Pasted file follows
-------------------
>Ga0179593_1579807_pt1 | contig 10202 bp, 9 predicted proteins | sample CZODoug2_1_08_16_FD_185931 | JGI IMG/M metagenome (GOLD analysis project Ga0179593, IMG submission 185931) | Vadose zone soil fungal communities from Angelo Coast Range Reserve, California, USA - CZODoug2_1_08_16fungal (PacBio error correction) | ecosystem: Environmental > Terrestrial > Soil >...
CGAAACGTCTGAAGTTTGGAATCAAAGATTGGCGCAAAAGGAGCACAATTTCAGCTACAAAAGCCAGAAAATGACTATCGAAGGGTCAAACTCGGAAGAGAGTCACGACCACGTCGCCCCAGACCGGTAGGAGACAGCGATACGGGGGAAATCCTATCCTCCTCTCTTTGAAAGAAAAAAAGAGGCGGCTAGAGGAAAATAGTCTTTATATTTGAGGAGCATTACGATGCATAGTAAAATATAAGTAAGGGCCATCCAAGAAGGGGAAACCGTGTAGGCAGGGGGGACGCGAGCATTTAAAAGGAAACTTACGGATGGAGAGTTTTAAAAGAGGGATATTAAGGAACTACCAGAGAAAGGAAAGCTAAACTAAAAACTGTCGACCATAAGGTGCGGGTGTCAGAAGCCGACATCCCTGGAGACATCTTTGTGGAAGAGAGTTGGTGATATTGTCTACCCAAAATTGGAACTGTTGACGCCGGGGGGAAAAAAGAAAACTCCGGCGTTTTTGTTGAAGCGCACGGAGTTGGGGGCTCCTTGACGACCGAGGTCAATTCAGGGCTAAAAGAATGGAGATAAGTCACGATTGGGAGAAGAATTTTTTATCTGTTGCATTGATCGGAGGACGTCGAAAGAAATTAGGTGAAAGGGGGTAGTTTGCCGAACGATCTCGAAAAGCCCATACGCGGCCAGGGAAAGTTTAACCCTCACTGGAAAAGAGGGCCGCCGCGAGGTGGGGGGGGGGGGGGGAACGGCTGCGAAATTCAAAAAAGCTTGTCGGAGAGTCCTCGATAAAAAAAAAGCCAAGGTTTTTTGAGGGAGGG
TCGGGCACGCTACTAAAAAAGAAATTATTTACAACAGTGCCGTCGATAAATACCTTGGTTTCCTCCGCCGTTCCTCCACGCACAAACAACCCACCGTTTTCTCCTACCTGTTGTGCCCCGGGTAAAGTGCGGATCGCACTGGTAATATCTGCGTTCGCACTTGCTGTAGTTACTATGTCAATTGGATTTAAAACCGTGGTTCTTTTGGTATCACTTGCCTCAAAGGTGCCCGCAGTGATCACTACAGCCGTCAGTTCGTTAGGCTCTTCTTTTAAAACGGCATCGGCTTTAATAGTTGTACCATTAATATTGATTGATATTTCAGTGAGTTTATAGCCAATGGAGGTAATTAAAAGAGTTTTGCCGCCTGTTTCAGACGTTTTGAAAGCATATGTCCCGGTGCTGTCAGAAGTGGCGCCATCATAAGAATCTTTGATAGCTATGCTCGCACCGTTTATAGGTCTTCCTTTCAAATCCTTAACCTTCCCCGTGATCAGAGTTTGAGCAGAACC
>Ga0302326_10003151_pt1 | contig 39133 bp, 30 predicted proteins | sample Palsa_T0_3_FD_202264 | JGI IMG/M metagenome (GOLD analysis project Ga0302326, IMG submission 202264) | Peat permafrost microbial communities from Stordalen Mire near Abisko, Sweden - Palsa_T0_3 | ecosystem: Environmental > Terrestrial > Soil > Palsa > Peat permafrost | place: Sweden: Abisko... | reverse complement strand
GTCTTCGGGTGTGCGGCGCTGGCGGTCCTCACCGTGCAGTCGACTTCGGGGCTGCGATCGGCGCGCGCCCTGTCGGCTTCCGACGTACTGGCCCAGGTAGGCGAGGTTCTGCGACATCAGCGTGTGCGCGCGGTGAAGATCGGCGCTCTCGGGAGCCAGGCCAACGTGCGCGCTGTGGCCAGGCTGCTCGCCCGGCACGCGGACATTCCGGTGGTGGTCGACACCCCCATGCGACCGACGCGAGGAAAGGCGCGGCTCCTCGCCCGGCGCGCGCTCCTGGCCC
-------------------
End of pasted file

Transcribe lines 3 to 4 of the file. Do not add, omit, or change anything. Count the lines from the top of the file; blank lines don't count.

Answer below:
TCGGGCACGCTACTAAAAAAGAAATTATTTACAACAGTGCCGTCGATAAATACCTTGGTTTCCTCCGCCGTTCCTCCACGCACAAACAACCCACCGTTTTCTCCTACCTGTTGTGCCCCGGGTAAAGTGCGGATCGCACTGGTAATATCTGCGTTCGCACTTGCTGTAGTTACTATGTCAATTGGATTTAAAACCGTGGTTCTTTTGGTATCACTTGCCTCAAAGGTGCCCGCAGTGATCACTACAGCCGTCAGTTCGTTAGGCTCTTCTTTTAAAACGGCATCGGCTTTAATAGTTGTACCATTAATATTGATTGATATTTCAGTGAGTTTATAGCCAATGGAGGTAATTAAAAGAGTTTTGCCGCCTGTTTCAGACGTTTTGAAAGCATATGTCCCGGTGCTGTCAGAAGTGGCGCCATCATAAGAATCTTTGATAGCTATGCTCGCACCGTTTATAGGTCTTCCTTTCAAATCCTTAACCTTCCCCGTGATCAGAGTTTGAGCAGAACC
>Ga0302326_10003151_pt1 | contig 39133 bp, 30 predicted proteins | sample Palsa_T0_3_FD_202264 | JGI IMG/M metagenome (GOLD analysis project Ga0302326, IMG submission 202264) | Peat permafrost microbial communities from Stordalen Mire near Abisko, Sweden - Palsa_T0_3 | ecosystem: Environmental > Terrestrial > Soil > Palsa > Peat permafrost | place: Sweden: Abisko... | reverse complement strand